Lately I’ve observed many different dogs with many different owners who exhibit all variations of behaviour while at the vet clinic. After seeing this and polling owners about the dogs’ daily routines, feeding, etc, I have found that there seems to be a pattern between dogs who aren’t regularly stimulated, exercised, and taught “manners” and dogs who get all of these things. One side tends to exhibit more bad behaviours than the other, and I think you can guess which is which.
This has prompted me to want to learn more, to expand the small amount of knowledge I gained while in tech school and really understand more about how to help the dogs and, just as importantly, the owners.
I’ve been looking into ways to specialize through different organizations for technicians. There aren’t as many options in Canada but hopefully there is an avenue I can explore in order to find the information I’m searching for.
There is one driving force behind this epiphany: The desire to help these dogs as well as their owners. To be able to give sound, sensible advice to owners who are at their wits’ end as well as have that advice be backed up by training in the area of behaviour.
There are so many people that I see, mostly through the clinic but some just through random meetings, that have issues with their dogs. Many, at least from first glance, can be attributed to things like lack of exercise or things to keep their brains busy. I don’t feel like this is fair to the dogs.
Like I’ve said before, these animals depend on you for every aspect of their health and this includes daily exercise and mental stimulation. This could include things as simple as spending some time teaching a trick, fetching a ball, or going for a nice, long/walk to learning to do agility courses or tricks with discs.
I feel strongly that dogs who are not couch potatoes require this sort of thing in order to be mentally and physically healthy. Without adequate stimulation, dogs tend to become hyperactive or destructive. They need an outlet for the energy they’re taking in, or behavioural issues can develop.
We can’t exclude physical issues when it comes to the combination of lack of exercise and overeating. Obesity is rampant among the pet population. This page has some insight on the statistics regarding pets in America.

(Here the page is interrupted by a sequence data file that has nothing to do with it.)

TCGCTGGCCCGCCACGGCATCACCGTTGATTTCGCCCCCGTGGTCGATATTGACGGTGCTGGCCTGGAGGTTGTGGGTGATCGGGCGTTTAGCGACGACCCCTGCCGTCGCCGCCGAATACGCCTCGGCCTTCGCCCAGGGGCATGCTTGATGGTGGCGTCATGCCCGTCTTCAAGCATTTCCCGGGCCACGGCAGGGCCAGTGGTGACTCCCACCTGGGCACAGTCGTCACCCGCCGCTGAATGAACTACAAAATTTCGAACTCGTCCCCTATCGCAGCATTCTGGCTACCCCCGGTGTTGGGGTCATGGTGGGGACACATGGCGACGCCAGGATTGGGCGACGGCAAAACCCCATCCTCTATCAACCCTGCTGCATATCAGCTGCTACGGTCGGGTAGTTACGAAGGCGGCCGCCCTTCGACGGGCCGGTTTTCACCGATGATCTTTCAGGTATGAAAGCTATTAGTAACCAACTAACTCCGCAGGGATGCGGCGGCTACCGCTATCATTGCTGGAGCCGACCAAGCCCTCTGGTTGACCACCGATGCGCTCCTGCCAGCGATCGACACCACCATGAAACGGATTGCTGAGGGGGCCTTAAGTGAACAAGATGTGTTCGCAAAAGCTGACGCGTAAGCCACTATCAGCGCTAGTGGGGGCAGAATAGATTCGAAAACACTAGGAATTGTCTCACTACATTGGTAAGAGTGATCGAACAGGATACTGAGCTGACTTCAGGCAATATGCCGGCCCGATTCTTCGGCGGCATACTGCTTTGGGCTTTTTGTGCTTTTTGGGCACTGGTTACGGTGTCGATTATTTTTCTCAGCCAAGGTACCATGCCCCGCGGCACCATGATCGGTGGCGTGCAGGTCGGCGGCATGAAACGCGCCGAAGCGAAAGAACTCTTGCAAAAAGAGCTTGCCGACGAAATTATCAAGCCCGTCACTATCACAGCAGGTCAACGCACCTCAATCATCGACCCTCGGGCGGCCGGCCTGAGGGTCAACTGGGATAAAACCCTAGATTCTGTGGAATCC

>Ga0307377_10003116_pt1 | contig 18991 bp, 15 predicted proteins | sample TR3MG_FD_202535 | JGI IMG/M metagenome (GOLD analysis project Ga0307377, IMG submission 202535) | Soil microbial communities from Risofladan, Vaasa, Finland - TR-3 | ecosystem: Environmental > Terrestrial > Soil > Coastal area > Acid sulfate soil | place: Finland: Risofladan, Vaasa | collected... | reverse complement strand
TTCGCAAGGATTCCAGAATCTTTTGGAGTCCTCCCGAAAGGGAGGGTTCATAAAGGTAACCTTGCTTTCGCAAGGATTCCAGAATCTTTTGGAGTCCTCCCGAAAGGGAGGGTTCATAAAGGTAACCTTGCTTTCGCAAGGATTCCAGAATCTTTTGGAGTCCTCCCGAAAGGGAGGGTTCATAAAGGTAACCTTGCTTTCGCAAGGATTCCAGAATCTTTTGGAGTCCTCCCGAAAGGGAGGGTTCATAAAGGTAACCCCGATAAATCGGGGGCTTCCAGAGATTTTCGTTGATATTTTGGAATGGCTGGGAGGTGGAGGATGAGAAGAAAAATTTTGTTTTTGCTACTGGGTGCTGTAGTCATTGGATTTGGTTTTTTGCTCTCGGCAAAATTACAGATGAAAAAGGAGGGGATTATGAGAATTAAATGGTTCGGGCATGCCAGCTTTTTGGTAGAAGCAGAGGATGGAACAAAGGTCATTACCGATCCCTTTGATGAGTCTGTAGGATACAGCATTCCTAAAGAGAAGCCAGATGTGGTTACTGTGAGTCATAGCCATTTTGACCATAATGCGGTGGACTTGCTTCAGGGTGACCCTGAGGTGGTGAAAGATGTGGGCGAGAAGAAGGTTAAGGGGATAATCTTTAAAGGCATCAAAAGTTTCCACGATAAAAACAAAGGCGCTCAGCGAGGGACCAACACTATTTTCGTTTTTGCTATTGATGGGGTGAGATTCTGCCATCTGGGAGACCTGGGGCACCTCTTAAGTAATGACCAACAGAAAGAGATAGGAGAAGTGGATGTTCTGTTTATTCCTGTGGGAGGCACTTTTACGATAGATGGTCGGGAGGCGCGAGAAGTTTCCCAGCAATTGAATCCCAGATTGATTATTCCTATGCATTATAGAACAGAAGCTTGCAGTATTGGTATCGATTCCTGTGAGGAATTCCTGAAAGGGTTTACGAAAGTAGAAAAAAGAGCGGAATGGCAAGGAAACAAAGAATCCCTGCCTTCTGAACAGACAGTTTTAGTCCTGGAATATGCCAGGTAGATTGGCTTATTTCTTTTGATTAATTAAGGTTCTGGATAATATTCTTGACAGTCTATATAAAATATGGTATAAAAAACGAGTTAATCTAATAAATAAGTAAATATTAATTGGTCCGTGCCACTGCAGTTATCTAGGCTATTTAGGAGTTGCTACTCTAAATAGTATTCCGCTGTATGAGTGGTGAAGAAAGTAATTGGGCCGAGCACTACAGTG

Many people will pass on their bad eating habits to their dogs, resulting in a huge number of overweight and obese pets. I can’t stress enough the toll that this takes on a dog’s body. They can develop diabetes later in life, just like we can, and I am sure that injecting your dog with insulin every day isn’t really your idea of a good time. Joint disease is also exacerbated by extra weight putting excess stress on those joints. Many larger breed dogs are already prone to this, but every extra pound goes a long way to crippling them later in life.
According to the CVMA, obesity can also put your dog at risk for things like Gastrointestinal problems, increased cancer rate, reduced liver function, high blood pressure, and impaired hormone release. See more here. If you aren’t sure how to help keep your pet at a healthy weight, need ideas for stimulation, or if you aren’t sure if you’re doing the right things, your vet is a great resource for information to keep you informed.
If your dog is one who gives you trouble at home or you can’t seem to get them to lose weight, there are ways to help and your vet can help you with that. Also keep in mind, and I can’t stress this enough, that plenty of exercise and play time can go an incredibly long way in helping with many behavioural issues.
It is never a bad idea to do baseline blood work to screen your dog for early signs of different diseases, or just have a visit to make sure you are doing what you can to make your dog’s life as happy and healthy as possible. After all, many dogs are a part of the family and they deserve to live happy, comfortable lives. The only person with the power to give that to them is you.
Feature photo from http://www.petattack.com